February 19, 2011

Cultural Ecocide and It's Threat to Vedic Wisdom

The rapid loss of India’s great storehouse of wisdom, passed down for thousands of years via carefully copied manuscripts, is of great concern, both within India and abroad.

In January 2011 at the Jaipur Literary Festival, noted Prof. Sheldon Pollock, a renowned scholar of Sanskrit and Indian literary history and general editor of Harvard’s Murty Classical Library, warned that in literary terms, India is on the verge of what he termed a potentially cataclysmic cultural ecocide.

Giving the keynote address he said, It is now entirely legitimate to ask, if within two generations there will be anyone in India who will have the capacity of reading Indian literature produced before 1800. I have a feeling that that number is slowly approaching a statistical zero.’

Of India’s ancient languages, it is only classic Sanskrit that is not endangered. Prof. Pollock’s concern is over the loss of the treasury of literature that already exists and has been preserved over thousands of years. The scholar, who teaches at Columbia University, says he has become gravely concerned over 40 years of coming and going from India.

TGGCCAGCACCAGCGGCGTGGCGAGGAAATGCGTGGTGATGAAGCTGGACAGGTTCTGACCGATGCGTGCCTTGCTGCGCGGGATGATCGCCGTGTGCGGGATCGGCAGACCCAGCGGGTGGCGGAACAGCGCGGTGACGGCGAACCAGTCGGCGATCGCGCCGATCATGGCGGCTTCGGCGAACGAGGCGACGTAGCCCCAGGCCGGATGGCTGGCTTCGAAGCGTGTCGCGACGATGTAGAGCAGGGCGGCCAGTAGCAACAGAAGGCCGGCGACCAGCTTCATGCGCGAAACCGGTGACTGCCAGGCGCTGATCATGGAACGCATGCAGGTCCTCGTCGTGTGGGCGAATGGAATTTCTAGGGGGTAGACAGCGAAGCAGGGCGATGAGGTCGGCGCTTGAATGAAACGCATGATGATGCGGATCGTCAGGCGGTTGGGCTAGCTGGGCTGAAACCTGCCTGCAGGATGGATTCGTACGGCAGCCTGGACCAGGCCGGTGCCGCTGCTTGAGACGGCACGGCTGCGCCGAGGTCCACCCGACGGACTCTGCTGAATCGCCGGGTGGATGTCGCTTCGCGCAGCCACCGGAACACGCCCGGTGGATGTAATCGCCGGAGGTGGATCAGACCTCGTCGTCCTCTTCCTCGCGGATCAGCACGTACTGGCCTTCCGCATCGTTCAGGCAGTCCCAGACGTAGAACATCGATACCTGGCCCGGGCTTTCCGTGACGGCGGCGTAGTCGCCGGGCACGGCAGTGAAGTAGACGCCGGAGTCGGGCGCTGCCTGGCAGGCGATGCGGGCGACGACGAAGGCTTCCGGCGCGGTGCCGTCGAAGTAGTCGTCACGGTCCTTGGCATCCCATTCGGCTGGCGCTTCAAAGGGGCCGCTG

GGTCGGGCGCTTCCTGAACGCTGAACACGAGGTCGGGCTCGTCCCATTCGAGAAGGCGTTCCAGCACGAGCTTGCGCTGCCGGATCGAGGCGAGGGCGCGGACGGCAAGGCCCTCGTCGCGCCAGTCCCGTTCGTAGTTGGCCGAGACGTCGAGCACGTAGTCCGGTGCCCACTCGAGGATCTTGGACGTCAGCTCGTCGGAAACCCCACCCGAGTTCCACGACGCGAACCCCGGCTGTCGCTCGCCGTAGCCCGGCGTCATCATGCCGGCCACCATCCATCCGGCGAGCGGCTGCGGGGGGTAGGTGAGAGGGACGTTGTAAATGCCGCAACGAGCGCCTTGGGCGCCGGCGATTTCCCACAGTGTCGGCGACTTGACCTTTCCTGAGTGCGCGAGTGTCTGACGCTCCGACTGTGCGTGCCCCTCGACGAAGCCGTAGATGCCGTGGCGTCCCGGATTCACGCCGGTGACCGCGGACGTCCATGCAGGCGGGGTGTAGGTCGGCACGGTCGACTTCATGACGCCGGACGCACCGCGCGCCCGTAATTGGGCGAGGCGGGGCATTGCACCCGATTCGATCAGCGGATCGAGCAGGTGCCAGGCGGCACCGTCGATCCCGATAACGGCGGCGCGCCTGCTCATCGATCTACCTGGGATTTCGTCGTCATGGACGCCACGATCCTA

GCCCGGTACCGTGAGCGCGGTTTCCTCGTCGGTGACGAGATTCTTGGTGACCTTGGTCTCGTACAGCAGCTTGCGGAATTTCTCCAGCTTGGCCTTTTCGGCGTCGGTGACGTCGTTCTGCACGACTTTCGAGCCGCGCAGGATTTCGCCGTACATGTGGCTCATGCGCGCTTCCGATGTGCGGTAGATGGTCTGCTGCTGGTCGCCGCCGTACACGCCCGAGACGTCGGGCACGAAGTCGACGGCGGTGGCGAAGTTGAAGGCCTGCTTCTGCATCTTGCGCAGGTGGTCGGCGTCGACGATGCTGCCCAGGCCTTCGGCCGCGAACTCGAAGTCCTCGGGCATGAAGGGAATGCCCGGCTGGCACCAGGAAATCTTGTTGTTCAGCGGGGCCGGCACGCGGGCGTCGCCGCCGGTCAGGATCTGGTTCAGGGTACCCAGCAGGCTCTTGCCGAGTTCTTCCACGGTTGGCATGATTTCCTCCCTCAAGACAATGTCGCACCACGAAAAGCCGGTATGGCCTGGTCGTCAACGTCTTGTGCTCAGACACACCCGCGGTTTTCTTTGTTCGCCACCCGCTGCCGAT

"Over the 35 or 40 years coming to India…it’s been the same in classical Assamese, it’s the same in Bangla, it’s the same in Gujarati, Marathi, Oriya and all the way down the long list," he said.

Srila Prabhupada expressed the same sentiments in 1972 when he instructed his disciples to go to Birnagar, the birthplace of Srila Bhaktivinoda Thakura, and photograph the original writings of the Thakura.

Srila Prabhupada with Lalita Prasada Thakura, Guru dasa, Shyamasundara in Bir Nagar in 1972:
[To: Acyutananda-12 June, 1972] 
I have asked Yadubara to come there to Birnagar from Bombay for photographing all of the manuscripts in the possession of Lalita Prashad Thakura page by page very completely before it is too late. The pages are in very decrepit condition, so best thing is to request Lalita Prashad if we may take care of them by treating them against insects and storing them in a tight, dry storage place where they may be preserved for future generations of Vaisnavas to see the actual handwriting and words of such great saintly persons. 
Treat this matter very seriously and thoroughly, and take all precautions to protect this wonderful boon of literatures forever. Yadubara may photograph every page, never mind Bengali or English or any other language, and later we shall see where to send the copies to different places.
These statements have provided our inspiration to try our humble best to protect our Vaisnava heritage for future generations.

Srila Prabhupad with Lalita Prasad Thakur (left) and disciples